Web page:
I hope this week has been kind to you – the opportunity to see friends and family for the fully vaccinated, giving you that much needed dose of connection. This pandemic continues to make an indelible mark on our history and our future – our community not yet in the clear. But with the aid of vaccines, the incredible determination of frontline workers, and our own personal sacrifices, we are making our way through to the other side.
As you will have seen in Damien’s email last Friday, lockdown ending does mean there is an opportunity to begin the return of some activities to campuses. We will be following a phased approach mapped out in our COVID Safe Transition Plan. Of course, this approach follows all Public Health orders and the Reopening of NSW Roadmap. I for one am looking forward to a safe return and seeing you all in person soon!
In related and promising news this week, the NSW government has announced a $98 million RNA pilot facility, to develop mRNA and RNA drugs and vaccines to combat disease and save lives. The facility will be established in partnership with UOW and other NSW universities, bringing together the state’s leading experts in relevant research areas. This is a very exciting initiative, and as a University, we look very forward to combining forces, contributing to job creation, and fighting to make real impact where it matters most – for the health and safety of our community. My thanks to Antoine van Oijen and Jennifer Martin for their leadership in this initiative.
As Global Climate Change Week comes to a close, I’d like to thank everyone involved in making it happen, especially the academics, students and local communities who came together to share ideas, seek solutions and take action. Thank you to Belinda Gibbons and colleagues for an exciting and innovative week of events.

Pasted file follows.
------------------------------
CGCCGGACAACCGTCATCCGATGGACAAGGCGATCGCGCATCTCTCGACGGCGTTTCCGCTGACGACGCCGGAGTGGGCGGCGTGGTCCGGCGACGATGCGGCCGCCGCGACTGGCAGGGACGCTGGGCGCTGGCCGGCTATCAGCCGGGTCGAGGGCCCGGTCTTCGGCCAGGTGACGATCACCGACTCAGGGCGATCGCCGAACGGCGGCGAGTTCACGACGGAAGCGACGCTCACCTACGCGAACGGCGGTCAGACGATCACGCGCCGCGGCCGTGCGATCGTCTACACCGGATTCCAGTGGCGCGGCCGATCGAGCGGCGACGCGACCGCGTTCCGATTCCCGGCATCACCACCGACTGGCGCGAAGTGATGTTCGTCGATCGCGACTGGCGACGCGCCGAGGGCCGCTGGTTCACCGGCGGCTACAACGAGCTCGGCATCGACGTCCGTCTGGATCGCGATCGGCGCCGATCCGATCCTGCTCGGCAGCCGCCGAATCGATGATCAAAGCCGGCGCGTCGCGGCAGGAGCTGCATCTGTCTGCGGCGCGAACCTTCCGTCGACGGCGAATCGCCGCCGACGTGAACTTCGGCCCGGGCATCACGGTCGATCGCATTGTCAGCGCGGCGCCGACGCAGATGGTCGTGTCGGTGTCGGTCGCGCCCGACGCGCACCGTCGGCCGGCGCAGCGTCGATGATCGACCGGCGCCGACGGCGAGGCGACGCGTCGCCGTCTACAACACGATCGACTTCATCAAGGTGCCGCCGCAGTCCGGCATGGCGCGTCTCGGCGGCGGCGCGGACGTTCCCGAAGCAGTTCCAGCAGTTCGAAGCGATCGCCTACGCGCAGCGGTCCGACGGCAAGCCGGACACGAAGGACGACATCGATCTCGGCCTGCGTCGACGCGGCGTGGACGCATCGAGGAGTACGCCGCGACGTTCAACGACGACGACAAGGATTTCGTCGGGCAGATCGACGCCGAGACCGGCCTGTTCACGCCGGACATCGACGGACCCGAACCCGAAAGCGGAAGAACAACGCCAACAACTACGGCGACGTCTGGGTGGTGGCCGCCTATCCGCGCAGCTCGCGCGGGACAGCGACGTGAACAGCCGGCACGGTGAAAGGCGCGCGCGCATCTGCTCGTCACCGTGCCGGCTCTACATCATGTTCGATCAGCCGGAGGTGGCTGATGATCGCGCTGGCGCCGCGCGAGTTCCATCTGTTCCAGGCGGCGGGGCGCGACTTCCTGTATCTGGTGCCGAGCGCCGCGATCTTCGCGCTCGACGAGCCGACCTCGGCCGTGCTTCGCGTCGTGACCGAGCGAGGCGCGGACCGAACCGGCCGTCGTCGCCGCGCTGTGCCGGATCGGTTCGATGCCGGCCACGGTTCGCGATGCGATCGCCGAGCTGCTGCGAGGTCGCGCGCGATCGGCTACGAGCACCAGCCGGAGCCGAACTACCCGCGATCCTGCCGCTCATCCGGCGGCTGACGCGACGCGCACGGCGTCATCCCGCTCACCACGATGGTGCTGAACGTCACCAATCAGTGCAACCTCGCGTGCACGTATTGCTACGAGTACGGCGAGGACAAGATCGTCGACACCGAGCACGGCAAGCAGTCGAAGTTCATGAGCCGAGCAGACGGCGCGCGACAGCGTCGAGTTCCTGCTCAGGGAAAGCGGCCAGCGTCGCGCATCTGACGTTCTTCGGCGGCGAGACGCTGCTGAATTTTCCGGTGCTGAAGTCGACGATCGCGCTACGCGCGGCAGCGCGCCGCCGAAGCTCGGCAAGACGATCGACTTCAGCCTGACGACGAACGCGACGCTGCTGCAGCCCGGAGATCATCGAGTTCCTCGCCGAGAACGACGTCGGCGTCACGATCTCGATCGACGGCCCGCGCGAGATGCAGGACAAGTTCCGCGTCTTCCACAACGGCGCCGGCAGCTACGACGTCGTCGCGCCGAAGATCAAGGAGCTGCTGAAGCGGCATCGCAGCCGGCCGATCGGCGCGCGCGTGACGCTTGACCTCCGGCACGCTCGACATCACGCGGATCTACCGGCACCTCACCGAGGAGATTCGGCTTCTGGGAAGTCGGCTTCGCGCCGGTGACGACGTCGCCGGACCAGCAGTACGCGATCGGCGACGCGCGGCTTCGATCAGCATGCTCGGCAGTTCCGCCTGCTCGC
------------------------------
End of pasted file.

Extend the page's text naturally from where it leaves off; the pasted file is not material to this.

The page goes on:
It can sometimes feel like not much, but these voices really can make a huge difference and lead to a renewed commitment for a healthier planet. With the upcoming UN Climate Change Talks (COP26) in Glasgow this month, countries are being asked to consider 2030 emissions reductions targets, aligning with reaching net zero by the middle of the century. At UOW we are developing strategic approaches, and leveraging the passion and expertise of our students, faculty and community partners to embark on our own ambitious journey to address climate change. In their recent submission to the United Nations 16th Conference of Youth on Climate Change (COY16), UOW’s Student Advisory Council have worked closely with University leadership to develop an impressive roadmap to focus our activities. Based upon this consultation, our key goals are to work towards carbon neutrality by 2030; support sustainable transport solutions; improve energy management; cultivate research excellence; and educate the community. I’m very pleased global leader in sustainability, Professor Tim McCarthy, will be leading the University in addressing these complex challenges. We stand ready to leverage the expertise, talent and resources we have here at UOW, to make sure the natural beauty of our region, our country and our world are available for generations to come.
In other news, I’d like to send my congratulations to Distinguished Professor Willy Susilo, Director of Institute of Cybersecurity and Cryptology in the Faculty of Engineering and Information Sciences, for his recent election to fellow of the Asia-Pacific Artificial Intelligence Association. Well done Willy!
Lastly, I’d like to thank our final-year Assistants-in-Medicine students, Taara Hamer and Will Lampe, who are currently filling critical doctor shortages in the Riverina and furthering their practical and leadership skills at Wagga Wagga Base Hospital. Special thanks must also go to their UOW teachers and UOW support network. Stories like this are only possible because of the hard work that takes place here at UOW each day. And I thank you all for that. See the full story here.
Stay safe and enjoy your well-deserved weekend.